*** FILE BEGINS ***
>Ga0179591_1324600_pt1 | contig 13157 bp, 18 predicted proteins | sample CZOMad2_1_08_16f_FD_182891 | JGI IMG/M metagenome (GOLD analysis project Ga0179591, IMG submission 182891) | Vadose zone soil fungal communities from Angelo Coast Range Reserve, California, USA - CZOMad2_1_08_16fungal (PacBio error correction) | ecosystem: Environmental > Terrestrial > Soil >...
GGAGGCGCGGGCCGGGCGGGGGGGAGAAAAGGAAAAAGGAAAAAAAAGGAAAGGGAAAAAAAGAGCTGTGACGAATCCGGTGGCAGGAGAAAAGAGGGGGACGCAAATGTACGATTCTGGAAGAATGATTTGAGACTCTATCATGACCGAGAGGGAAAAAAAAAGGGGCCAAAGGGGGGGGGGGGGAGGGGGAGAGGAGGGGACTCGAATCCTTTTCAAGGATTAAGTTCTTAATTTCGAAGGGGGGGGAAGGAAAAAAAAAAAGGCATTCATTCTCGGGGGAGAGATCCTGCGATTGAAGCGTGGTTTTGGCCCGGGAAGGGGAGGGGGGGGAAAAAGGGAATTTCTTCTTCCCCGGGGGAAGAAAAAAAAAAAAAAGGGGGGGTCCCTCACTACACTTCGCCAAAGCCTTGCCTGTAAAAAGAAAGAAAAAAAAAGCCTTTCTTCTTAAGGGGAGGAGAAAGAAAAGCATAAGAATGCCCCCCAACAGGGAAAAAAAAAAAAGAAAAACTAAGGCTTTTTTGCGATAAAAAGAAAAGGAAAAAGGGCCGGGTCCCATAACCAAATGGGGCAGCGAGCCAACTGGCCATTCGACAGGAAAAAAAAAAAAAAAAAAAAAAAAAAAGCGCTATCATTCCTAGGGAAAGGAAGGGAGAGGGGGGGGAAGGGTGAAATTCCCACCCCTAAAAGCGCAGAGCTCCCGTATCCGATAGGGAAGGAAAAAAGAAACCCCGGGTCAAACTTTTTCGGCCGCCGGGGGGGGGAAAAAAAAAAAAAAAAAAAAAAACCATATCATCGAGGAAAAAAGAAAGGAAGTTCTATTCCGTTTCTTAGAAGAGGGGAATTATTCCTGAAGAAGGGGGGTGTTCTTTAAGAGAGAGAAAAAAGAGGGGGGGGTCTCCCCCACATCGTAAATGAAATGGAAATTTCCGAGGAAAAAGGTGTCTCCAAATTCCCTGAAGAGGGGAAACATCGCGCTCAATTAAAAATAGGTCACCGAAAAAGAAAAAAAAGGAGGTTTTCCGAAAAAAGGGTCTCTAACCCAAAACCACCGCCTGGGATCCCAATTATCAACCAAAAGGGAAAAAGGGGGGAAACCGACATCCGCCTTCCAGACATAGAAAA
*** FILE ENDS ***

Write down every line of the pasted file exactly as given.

>Ga0179591_1324600_pt1 | contig 13157 bp, 18 predicted proteins | sample CZOMad2_1_08_16f_FD_182891 | JGI IMG/M metagenome (GOLD analysis project Ga0179591, IMG submission 182891) | Vadose zone soil fungal communities from Angelo Coast Range Reserve, California, USA - CZOMad2_1_08_16fungal (PacBio error correction) | ecosystem: Environmental > Terrestrial > Soil >...
GGAGGCGCGGGCCGGGCGGGGGGGAGAAAAGGAAAAAGGAAAAAAAAGGAAAGGGAAAAAAAGAGCTGTGACGAATCCGGTGGCAGGAGAAAAGAGGGGGACGCAAATGTACGATTCTGGAAGAATGATTTGAGACTCTATCATGACCGAGAGGGAAAAAAAAAGGGGCCAAAGGGGGGGGGGGGGAGGGGGAGAGGAGGGGACTCGAATCCTTTTCAAGGATTAAGTTCTTAATTTCGAAGGGGGGGGAAGGAAAAAAAAAAAGGCATTCATTCTCGGGGGAGAGATCCTGCGATTGAAGCGTGGTTTTGGCCCGGGAAGGGGAGGGGGGGGAAAAAGGGAATTTCTTCTTCCCCGGGGGAAGAAAAAAAAAAAAAAGGGGGGGTCCCTCACTACACTTCGCCAAAGCCTTGCCTGTAAAAAGAAAGAAAAAAAAAGCCTTTCTTCTTAAGGGGAGGAGAAAGAAAAGCATAAGAATGCCCCCCAACAGGGAAAAAAAAAAAAGAAAAACTAAGGCTTTTTTGCGATAAAAAGAAAAGGAAAAAGGGCCGGGTCCCATAACCAAATGGGGCAGCGAGCCAACTGGCCATTCGACAGGAAAAAAAAAAAAAAAAAAAAAAAAAAAGCGCTATCATTCCTAGGGAAAGGAAGGGAGAGGGGGGGGAAGGGTGAAATTCCCACCCCTAAAAGCGCAGAGCTCCCGTATCCGATAGGGAAGGAAAAAAGAAACCCCGGGTCAAACTTTTTCGGCCGCCGGGGGGGGGAAAAAAAAAAAAAAAAAAAAAAACCATATCATCGAGGAAAAAAGAAAGGAAGTTCTATTCCGTTTCTTAGAAGAGGGGAATTATTCCTGAAGAAGGGGGGTGTTCTTTAAGAGAGAGAAAAAAGAGGGGGGGGTCTCCCCCACATCGTAAATGAAATGGAAATTTCCGAGGAAAAAGGTGTCTCCAAATTCCCTGAAGAGGGGAAACATCGCGCTCAATTAAAAATAGGTCACCGAAAAAGAAAAAAAAGGAGGTTTTCCGAAAAAAGGGTCTCTAACCCAAAACCACCGCCTGGGATCCCAATTATCAACCAAAAGGGAAAAAGGGGGGAAACCGACATCCGCCTTCCAGACATAGAAAA